Invasive Plant Definitions: Native, Invasive, Aggressive and Non-native
Different industries, agencies, and individuals have a shared passion for invasive species control, but may use different terms for the same category of plants. Below are the terms the Missouri Invasive Plant Council (MoIP) uses in internal and external communications, including throughout this website.
We are providing these definitions here for new MoIP members, associates, and visitors to get on the same page regarding how we talk about invasive plants at our meetings and on our website.
Native plants originally occur within a region as the result of natural processes and are adapted to local climate and soils. They have co-evolved with native insects and wildlife and are critical to ecosystem functions. For MoIP’s purposes, native plants are those species present prior to wide-spread European settlement. (Modified from GrowNative.org.)
Non-native plants are those introduced (intentionally or accidentally) to a new place or new type of habitat. Historically, most of these introductions have resulted from human activities. Since they did not evolve locally over thousands of years, their presence can often have negative impacts on endemic ecosystems. The words “exotic,” “alien,” and “introduced” are synonyms for “non-native.” Note: not all non-native plants are invasive and these generally are not the focus of MoIP’s attention.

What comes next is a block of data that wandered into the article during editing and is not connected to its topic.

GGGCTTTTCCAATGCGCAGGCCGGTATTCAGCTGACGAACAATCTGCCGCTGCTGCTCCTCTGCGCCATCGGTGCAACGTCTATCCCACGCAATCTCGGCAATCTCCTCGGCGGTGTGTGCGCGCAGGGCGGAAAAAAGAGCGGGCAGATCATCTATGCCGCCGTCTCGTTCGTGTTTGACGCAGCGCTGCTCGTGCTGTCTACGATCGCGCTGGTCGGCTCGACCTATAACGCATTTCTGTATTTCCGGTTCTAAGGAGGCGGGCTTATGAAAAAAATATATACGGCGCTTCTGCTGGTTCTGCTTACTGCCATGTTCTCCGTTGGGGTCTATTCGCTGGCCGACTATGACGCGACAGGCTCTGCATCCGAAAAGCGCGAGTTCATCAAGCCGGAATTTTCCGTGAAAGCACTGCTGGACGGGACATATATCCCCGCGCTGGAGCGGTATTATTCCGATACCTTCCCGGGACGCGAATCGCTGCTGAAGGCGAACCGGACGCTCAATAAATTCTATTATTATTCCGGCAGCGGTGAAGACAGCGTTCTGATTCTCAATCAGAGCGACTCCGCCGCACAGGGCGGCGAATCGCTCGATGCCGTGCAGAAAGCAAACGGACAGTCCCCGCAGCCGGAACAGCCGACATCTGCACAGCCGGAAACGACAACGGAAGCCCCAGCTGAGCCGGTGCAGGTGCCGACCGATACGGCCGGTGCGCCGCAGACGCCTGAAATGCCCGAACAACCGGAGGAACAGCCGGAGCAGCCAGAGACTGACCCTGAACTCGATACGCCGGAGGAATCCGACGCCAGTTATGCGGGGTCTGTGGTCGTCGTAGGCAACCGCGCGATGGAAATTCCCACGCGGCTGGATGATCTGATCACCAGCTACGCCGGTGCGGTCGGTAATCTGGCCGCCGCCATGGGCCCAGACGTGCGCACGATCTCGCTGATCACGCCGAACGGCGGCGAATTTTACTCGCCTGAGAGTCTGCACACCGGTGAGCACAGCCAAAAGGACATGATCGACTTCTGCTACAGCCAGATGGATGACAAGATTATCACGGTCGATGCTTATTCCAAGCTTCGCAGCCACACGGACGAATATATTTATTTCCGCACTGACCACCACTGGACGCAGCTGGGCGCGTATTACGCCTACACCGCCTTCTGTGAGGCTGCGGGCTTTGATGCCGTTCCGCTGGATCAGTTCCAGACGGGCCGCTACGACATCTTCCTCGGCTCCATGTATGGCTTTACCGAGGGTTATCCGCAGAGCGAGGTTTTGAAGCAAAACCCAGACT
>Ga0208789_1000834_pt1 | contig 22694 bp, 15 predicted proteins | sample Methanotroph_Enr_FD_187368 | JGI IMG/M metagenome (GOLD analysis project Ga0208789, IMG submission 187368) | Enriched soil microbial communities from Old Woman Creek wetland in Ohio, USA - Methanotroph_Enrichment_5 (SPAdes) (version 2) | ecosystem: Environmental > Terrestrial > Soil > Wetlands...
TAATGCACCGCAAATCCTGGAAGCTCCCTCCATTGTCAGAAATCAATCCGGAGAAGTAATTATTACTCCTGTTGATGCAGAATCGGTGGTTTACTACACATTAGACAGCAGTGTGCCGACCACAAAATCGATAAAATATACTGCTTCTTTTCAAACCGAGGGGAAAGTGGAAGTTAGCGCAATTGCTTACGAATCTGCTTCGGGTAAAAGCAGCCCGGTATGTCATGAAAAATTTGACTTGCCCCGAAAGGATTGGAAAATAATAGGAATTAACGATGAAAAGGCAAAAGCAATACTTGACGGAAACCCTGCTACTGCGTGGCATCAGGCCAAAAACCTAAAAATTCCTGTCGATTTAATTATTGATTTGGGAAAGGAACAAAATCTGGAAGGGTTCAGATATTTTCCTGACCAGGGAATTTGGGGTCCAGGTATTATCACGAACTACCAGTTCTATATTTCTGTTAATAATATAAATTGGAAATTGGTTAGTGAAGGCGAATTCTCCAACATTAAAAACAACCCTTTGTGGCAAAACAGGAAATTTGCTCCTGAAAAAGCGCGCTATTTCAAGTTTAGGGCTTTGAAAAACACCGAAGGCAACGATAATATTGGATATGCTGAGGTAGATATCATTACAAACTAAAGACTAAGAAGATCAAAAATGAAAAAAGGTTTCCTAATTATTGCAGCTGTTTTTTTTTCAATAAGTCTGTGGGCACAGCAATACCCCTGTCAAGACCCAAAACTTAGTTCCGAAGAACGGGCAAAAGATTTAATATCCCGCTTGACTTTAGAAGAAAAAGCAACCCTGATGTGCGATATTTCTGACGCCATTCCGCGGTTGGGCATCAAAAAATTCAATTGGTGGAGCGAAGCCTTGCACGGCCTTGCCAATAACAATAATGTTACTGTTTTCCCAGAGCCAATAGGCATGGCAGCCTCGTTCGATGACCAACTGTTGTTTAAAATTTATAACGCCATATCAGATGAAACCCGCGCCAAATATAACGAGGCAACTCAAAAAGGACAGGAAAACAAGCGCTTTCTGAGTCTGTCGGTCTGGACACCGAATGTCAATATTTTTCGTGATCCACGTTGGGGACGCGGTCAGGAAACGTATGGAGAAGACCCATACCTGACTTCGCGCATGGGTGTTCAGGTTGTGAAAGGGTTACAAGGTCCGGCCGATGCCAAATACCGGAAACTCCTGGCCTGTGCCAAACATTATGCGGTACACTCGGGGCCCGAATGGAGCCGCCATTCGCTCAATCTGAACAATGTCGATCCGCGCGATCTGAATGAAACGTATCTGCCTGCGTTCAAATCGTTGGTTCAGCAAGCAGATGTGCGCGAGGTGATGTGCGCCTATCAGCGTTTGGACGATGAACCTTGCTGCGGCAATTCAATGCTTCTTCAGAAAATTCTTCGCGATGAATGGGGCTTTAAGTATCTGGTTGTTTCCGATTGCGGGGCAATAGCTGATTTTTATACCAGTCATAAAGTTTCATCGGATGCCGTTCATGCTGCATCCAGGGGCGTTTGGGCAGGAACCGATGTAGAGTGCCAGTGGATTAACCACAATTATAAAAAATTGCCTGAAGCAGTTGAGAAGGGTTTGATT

Aggressive plants are species that, usually because of human-caused disturbances, spread rapidly and can outcompete other plant species. Aggressive plants can be native or non-native, and they may be aggressive in some situations, but not others.
An invasive plant species is an aggressive, non-native species whose presence causes or is likely to cause economic harm or environmental harm. These species grow and reproduce rapidly. (Modified from.)
MoIP is most concerned with invasive species because of their direct negative impacts.
For more comprehensive definitions, we recommend “Native, Invasive, and Other Plant-Related Definitions” on the U.S. Department of Agriculture website.